When my son was 7 years old, he played his first year of Little League football. He was all of 42 pounds, on an 85-pound-maximum-weight team. He spent many a game on the bench -- a pony, not a horse.
The following year he had gained only three pounds but assumed, nonetheless, that as a second-year player he would be a starter. After three weeks of practice, he wanted nothing to do with football.
Quitting was not an option I would allow, so I asked him if he were a "horse" would he then be interested in playing. "Well, yeah," (read: "Duh!") was his response.
"Then make yourself a horse," I told him. "During practice, make those coaches watch you and show them what you can do."
In all honesty, I didn't have much faith in this -- he was incredibly small. He frowned rather seriously at this bit of advice, and I thought that was the end of it.
Apparently, he heeded these words well. He started on defense in the first game, playing -- of all positions -- on the line. He did it himself. He wasn't the best. He wasn't the worst. But he was quite proudly a horse.
He won Most Improved Player that year at the annual banquet and though he has played a couple of seasons since then, that one remains his favorite. We even use that story as an impetus for betterment in our house. "Remember when your brother wasn't a starter and so he worked extra hard?"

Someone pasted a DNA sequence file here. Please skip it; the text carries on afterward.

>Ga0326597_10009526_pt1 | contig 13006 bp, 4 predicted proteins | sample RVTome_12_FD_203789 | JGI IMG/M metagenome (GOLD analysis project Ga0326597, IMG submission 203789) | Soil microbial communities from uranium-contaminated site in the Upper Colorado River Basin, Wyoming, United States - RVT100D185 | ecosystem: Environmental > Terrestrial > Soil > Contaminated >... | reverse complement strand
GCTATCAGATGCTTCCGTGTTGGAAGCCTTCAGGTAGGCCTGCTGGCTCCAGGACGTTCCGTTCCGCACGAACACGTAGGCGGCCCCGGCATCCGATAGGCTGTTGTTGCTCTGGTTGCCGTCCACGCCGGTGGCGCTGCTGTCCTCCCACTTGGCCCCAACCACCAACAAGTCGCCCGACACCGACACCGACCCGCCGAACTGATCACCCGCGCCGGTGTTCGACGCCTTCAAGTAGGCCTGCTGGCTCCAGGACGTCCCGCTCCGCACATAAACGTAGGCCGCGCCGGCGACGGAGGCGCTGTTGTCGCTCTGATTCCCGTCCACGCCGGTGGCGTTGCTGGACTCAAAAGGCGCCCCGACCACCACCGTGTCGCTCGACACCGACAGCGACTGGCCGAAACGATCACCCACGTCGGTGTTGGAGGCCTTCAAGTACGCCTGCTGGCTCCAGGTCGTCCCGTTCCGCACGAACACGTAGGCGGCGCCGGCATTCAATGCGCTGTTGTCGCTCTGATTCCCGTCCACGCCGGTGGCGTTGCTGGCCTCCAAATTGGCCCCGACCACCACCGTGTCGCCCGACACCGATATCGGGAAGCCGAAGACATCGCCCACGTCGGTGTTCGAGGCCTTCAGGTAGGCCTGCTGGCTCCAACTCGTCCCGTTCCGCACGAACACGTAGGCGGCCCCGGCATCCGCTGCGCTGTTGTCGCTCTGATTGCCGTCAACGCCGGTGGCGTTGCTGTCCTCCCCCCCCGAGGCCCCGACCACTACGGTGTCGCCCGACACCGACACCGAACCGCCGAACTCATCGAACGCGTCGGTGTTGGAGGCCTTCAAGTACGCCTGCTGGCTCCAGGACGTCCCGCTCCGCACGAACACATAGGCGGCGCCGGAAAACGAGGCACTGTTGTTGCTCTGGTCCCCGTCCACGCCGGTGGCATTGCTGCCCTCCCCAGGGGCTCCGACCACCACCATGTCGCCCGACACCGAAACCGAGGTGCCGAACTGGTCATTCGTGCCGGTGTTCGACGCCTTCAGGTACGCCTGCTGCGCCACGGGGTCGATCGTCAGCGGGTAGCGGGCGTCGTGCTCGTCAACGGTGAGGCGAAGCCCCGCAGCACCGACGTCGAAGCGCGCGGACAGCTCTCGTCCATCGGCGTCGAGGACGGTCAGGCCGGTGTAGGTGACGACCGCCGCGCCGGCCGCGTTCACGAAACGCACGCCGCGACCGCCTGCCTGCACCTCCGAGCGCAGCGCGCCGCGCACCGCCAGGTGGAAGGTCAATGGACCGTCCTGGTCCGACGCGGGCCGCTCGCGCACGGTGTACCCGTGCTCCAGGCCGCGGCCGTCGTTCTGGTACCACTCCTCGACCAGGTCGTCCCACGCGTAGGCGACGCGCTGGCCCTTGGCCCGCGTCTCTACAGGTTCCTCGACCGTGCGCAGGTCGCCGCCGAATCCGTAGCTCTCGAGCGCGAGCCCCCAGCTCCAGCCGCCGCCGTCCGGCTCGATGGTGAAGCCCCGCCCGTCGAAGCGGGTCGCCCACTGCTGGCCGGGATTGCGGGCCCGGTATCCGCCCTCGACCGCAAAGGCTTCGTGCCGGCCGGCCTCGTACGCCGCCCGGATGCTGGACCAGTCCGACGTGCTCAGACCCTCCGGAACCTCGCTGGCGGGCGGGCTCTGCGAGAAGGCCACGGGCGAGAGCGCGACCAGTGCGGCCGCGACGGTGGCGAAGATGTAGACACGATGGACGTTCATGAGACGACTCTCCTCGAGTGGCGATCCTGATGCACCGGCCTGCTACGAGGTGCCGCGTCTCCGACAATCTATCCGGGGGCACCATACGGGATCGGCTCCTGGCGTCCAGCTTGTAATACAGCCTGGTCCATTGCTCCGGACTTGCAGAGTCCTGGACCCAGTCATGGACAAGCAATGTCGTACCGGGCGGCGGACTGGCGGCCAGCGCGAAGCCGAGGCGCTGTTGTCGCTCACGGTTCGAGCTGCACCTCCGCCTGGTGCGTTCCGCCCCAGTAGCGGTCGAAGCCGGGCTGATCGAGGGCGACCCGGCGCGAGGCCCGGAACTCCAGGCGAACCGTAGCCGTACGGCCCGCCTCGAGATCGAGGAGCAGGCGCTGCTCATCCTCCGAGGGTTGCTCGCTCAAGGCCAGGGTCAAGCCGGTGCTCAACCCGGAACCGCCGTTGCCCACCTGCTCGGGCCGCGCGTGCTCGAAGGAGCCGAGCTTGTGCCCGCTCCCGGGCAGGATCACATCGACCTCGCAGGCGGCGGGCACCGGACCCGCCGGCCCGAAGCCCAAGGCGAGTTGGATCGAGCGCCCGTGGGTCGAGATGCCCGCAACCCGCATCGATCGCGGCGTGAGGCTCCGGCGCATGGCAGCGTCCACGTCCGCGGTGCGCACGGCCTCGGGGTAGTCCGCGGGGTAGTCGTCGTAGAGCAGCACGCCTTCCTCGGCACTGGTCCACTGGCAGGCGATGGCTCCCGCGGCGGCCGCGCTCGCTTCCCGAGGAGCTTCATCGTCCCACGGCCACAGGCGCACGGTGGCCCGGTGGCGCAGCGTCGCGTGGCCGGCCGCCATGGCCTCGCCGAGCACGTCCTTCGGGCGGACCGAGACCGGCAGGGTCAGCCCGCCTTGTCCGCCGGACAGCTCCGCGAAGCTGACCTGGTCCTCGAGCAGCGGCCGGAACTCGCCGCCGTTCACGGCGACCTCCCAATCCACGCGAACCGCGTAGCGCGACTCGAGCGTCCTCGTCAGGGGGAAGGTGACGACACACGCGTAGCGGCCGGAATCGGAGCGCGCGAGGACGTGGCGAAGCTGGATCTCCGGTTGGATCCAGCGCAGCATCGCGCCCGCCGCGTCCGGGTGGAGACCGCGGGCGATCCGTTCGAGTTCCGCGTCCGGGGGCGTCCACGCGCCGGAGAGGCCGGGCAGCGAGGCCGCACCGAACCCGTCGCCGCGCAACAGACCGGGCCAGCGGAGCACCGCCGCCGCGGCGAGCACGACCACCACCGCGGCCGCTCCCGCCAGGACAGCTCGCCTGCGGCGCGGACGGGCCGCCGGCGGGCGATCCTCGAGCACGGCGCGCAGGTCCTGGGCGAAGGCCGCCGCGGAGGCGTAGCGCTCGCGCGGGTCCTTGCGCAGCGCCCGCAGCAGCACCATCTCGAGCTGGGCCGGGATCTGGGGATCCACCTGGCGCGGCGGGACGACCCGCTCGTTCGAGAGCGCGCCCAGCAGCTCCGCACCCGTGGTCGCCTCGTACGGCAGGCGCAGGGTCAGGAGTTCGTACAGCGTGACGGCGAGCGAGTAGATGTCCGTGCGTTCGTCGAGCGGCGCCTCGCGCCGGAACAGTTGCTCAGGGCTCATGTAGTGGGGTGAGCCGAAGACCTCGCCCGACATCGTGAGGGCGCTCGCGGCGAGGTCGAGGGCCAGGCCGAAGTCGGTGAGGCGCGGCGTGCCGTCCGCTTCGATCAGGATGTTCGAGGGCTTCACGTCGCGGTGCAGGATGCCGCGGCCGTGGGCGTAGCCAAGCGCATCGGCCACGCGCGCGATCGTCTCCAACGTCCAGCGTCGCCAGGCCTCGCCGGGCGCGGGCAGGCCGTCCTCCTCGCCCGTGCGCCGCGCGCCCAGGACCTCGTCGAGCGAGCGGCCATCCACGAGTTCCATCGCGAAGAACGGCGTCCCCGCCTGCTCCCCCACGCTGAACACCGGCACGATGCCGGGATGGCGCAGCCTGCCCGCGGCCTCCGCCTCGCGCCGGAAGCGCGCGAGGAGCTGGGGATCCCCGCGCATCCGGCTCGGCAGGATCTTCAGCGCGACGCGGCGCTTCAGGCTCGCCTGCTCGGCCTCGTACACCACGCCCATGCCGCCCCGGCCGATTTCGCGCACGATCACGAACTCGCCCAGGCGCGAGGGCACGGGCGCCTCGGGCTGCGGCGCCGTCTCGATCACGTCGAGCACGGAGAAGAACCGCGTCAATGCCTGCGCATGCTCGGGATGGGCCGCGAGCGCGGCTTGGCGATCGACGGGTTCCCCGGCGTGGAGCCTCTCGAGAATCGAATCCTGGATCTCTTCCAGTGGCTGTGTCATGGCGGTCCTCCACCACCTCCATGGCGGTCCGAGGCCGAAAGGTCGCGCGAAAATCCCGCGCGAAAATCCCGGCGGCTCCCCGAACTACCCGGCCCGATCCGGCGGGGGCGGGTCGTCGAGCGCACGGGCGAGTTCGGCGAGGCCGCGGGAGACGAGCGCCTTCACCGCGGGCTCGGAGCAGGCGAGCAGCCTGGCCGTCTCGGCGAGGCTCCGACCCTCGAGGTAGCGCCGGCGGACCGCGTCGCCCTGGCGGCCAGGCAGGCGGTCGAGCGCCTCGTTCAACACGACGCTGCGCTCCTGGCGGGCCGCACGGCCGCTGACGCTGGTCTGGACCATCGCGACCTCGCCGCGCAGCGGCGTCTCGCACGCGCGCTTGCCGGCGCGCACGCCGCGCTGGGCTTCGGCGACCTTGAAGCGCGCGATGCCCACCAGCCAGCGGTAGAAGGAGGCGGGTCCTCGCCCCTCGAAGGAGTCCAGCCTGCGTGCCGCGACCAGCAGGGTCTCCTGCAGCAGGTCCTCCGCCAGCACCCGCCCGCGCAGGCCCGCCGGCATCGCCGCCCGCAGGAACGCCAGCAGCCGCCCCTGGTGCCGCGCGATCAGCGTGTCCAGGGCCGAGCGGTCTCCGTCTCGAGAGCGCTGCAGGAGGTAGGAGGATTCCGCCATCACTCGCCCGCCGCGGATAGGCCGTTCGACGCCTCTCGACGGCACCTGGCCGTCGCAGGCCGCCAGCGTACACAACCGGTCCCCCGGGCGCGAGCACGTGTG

Imagine my dismay, then, to have my two girls playing elementary school basketball, where everyone makes the team and plays equal time, no matter their qualifications, their drive, their attitude or their skill.
What is wrong with healthy competition? Why must we hand everything to children nowadays? Are they allowed to work for anything? And, most important, what are we teaching them with this practice?
When I was in grammar school, I had to try out for basketball. Having made the team -- by the skin of my teeth -- I sat on the bench the first two seasons. I didn't work hard enough to be on the court.
When seventh grade rolled around, I had no intention of repeating my limited input of the previous seasons. So I worked for it. I dribbled constantly in my driveway because my coach told me to work on my ball handling. It's possible that I did thousands of layups to make that aspect of my game better. I shot with my brothers at the playground, and rarely missed a scheduled practice. I tied with two other girls for MVP in eighth grade.
What is the incentive for a child to improve if nothing will change? She is going to play her six minutes each game whether she bothers to make her game better or not. Should we not want our children to learn that hard work is rewarded? That laxness is not?
This equal playing time rule adopted by some schools as politically correct has shown that certain figures on the court will look the same at the beginning and the end of the season. But don't worry, they'll play just as much as the girl shooting hoops under a spotlight at 9 o'clock in her driveway.
"Put me in, coach" should not be followed by "because the rules say you have to give me equal playing time, despite my lack of interest, level of skill or willingness to do better."
"Put me in, coach" should be answered with: "Show me why."
Rebecca Ruger, of Blasdell, believes that children benefit from healthy competition.